Locked out ATS staff continue to fight on

Locked out ATS staff

NUKU’ALOFA-January 9, 2018: 4.20pm (Nuku’alofa Times): Fiji Air Terminal Services staff who have been locked out by management and the Board continue to sit in solidarity 25 days into the lockout.

Rep Vilikesa Naulumatua today said in a post he made on Facebook that the ATS management and Board, in crafting their strategy, may have assumed that prolonging this charade will give them the upper hand in this predicament, leaving staff with no other option but to sign the document admitting to fault.

He was referring to a letter that the Management and Board had offered to staff to sign and return to work.

ATS workers with Khaiyum trying to convince them to return to work.

ATS workers with Khaiyum trying to convince them to return to work.

Some have taken up the offer and have returned to work but without any of the demands that fellow staff who are being locked out want.

Mr Naulumatua said that the staff who are being locked out are fighting for everyone.

“It must be made clear that this document (and what it is supposed to achieve) has got nothing to do with the wellbeing of the ‘shareholders’ being taken care of,” he said.

“Rather it is more to do with covering the tracks and all the mistakes the board and management have made over 11 years and diverting the attention to all the mistakes of the workers.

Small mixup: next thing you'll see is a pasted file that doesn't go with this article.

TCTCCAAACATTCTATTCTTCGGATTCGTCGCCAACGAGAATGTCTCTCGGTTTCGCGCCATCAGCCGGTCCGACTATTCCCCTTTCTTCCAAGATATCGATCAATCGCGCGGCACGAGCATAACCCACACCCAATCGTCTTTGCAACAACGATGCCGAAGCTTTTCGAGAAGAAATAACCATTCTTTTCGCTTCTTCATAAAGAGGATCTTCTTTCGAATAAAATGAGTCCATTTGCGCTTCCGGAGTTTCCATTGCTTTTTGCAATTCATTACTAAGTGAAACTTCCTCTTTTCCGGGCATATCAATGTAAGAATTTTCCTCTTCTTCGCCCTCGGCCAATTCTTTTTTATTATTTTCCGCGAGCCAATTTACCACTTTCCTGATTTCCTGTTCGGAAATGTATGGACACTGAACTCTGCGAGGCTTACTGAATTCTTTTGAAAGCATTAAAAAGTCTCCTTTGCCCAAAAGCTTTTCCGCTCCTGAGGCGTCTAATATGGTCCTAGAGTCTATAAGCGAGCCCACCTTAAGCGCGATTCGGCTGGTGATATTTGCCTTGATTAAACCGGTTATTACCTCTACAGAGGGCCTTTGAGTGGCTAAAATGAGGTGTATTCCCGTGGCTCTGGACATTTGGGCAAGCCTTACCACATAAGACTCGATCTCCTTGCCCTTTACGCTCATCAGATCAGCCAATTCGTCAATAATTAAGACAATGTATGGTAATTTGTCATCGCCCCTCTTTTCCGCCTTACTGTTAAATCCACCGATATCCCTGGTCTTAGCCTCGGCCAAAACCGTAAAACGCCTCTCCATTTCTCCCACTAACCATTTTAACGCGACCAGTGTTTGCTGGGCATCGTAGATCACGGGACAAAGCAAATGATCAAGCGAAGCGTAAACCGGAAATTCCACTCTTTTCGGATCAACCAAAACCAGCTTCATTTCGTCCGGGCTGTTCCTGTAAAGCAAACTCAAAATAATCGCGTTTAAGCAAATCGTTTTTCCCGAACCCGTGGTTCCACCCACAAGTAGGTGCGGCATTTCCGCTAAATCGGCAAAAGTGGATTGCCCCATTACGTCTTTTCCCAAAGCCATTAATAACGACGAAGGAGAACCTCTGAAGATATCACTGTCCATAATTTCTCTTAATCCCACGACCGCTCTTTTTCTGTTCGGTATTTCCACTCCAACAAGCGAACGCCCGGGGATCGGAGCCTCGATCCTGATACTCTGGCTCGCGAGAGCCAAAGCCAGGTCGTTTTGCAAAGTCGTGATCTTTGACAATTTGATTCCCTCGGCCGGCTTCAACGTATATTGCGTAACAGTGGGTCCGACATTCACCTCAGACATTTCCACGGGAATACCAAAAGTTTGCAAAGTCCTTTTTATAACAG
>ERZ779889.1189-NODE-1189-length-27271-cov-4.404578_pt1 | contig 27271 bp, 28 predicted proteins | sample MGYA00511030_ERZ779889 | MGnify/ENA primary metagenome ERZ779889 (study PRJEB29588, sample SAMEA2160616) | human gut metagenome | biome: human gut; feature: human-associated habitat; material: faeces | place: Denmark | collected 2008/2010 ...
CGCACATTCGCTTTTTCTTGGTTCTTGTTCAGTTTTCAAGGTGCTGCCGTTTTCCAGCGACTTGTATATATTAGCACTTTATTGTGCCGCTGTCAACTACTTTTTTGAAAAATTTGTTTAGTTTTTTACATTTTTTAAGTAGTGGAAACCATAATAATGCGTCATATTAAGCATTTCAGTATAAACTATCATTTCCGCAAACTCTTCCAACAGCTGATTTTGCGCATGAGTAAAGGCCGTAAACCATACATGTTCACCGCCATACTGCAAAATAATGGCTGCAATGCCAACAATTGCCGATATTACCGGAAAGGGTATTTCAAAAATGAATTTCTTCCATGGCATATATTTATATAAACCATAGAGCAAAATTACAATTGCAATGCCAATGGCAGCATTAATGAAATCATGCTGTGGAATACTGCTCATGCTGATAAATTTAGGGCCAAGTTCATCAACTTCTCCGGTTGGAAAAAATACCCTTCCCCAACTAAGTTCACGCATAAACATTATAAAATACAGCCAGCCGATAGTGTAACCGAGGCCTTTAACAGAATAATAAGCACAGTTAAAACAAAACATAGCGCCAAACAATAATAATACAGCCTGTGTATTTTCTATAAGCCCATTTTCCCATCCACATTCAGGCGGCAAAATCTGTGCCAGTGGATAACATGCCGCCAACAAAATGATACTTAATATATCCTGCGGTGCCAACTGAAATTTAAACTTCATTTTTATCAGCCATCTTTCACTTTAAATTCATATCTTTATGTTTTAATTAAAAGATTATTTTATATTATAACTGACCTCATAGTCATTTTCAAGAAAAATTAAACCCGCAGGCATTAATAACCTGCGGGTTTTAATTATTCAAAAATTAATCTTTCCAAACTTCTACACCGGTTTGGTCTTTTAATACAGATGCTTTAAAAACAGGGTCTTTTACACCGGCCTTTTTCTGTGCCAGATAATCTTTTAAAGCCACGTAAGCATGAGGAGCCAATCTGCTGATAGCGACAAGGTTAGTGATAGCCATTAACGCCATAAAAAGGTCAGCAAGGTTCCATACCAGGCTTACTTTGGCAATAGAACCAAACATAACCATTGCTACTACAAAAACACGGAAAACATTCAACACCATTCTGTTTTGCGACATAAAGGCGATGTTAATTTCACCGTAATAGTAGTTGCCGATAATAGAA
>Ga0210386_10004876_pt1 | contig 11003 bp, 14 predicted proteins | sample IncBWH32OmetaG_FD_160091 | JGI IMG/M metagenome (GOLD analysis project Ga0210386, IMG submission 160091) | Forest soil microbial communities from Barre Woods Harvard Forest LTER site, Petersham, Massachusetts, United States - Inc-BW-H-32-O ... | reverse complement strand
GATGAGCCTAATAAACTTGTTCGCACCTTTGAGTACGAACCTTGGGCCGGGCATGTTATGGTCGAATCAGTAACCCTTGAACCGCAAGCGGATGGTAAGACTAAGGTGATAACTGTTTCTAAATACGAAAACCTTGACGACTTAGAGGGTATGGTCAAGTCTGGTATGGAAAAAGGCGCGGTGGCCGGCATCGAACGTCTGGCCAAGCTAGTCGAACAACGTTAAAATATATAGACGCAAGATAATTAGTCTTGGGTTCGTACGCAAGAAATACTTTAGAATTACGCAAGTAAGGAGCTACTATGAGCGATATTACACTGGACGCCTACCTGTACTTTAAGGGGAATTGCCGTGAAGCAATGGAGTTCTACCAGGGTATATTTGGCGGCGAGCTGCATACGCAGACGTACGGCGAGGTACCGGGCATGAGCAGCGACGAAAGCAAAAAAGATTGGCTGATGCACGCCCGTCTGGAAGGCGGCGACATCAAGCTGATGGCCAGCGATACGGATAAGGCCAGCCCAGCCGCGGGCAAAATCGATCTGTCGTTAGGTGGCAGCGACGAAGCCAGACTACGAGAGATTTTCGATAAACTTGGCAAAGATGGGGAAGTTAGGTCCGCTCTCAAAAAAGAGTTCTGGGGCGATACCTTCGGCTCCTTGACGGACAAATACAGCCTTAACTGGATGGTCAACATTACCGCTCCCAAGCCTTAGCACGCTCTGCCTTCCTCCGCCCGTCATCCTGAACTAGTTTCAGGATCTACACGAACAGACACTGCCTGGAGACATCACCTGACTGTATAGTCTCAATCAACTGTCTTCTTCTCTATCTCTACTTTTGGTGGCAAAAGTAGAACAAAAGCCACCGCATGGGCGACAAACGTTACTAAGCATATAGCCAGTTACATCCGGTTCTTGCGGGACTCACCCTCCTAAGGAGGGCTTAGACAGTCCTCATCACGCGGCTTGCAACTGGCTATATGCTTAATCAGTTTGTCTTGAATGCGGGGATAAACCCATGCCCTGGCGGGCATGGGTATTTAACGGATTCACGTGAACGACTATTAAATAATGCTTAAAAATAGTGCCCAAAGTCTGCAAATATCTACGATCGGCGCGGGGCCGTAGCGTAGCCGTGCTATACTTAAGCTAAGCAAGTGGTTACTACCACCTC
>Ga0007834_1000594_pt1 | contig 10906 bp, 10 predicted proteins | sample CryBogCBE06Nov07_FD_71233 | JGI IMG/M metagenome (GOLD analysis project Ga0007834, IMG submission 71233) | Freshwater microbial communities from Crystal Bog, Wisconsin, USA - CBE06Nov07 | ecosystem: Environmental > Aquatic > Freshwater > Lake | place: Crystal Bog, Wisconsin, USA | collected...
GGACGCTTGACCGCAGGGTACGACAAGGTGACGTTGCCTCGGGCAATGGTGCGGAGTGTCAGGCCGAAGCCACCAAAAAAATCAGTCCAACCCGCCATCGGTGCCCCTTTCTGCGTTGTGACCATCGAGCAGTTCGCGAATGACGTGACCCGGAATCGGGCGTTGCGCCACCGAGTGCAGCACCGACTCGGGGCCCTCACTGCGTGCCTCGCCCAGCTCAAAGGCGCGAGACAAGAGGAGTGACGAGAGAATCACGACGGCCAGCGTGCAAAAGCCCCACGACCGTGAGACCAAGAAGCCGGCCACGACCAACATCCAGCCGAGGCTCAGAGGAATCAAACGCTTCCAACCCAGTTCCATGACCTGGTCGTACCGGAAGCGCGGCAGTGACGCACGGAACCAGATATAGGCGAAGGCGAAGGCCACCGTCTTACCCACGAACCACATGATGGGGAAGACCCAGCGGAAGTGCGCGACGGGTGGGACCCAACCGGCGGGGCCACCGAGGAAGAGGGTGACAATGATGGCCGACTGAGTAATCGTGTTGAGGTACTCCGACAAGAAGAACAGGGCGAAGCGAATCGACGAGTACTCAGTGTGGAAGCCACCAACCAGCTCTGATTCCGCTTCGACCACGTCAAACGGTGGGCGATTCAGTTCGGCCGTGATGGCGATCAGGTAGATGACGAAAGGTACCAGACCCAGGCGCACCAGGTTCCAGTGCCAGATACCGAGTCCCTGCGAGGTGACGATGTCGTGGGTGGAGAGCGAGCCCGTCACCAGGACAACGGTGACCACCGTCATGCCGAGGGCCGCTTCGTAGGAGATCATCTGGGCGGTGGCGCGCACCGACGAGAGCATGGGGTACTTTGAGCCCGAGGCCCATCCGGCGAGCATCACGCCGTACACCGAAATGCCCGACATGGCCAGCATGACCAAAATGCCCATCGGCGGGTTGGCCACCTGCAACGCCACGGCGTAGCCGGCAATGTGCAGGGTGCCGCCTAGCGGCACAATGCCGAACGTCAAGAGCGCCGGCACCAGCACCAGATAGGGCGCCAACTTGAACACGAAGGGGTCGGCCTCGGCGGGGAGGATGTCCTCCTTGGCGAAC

“It boggles the mind of any fair-minded individual, the extent these lot would go to, to protect themselves at the expense of the workers.

“If they had any business sense at all, they should realise by now that their decision to lock out workers has caused the company and the economy more than it has to bear in terms of costs and unecessary costs too, I might add.”

Mr Naulumatua blames the stubborness of the management and Board Chairman Riyaz Khaiyum.

“The stubborness of the board and management just reveals, they don’t care, because it is not their money they are spending,” he said.

“It leaves me to ponder that the incompetence shown here can only be met by suing the management and the board for the entire cost of the decision, they made, to lock out workers.

“If the shareholders should decide to recoup all the unnecessary costs incurred, then I would encourage the board and management to evaluate their personal assets pretty soon because this lockout may end at their ‘respective doorsteps’ , figuratively-speaking, of course.”

Mr Naulumatua said the management and Board must understand that there are consequences to what is being done to them.

“Now, I don’t mean this in an infuriating way, but it is important that they understand that in life, there are consequences,” he said.

“However, judging by the spirit that binds everyone in unity at the ‘drain’, this lot can count their lucky stars, the 49% shareholders may decide to show some love and leniency which is something, this board and management have not shown a single iota of. Well, we will leave it to the shareholders to decide this, when we cross that bridge.”


The staff have received support from overseas unions as well plus politicians and church leaders in Fiji.
Fijian Prime Minister Voreqe Bainimarama has not visited the locked out staff instead sending his deputy Aiyaz Sayed Khaiyum and Minister of Employment Jone Usumate.
Mr Bainimarama said two weeks ago the workers were wrong and what they were doing was illegal.

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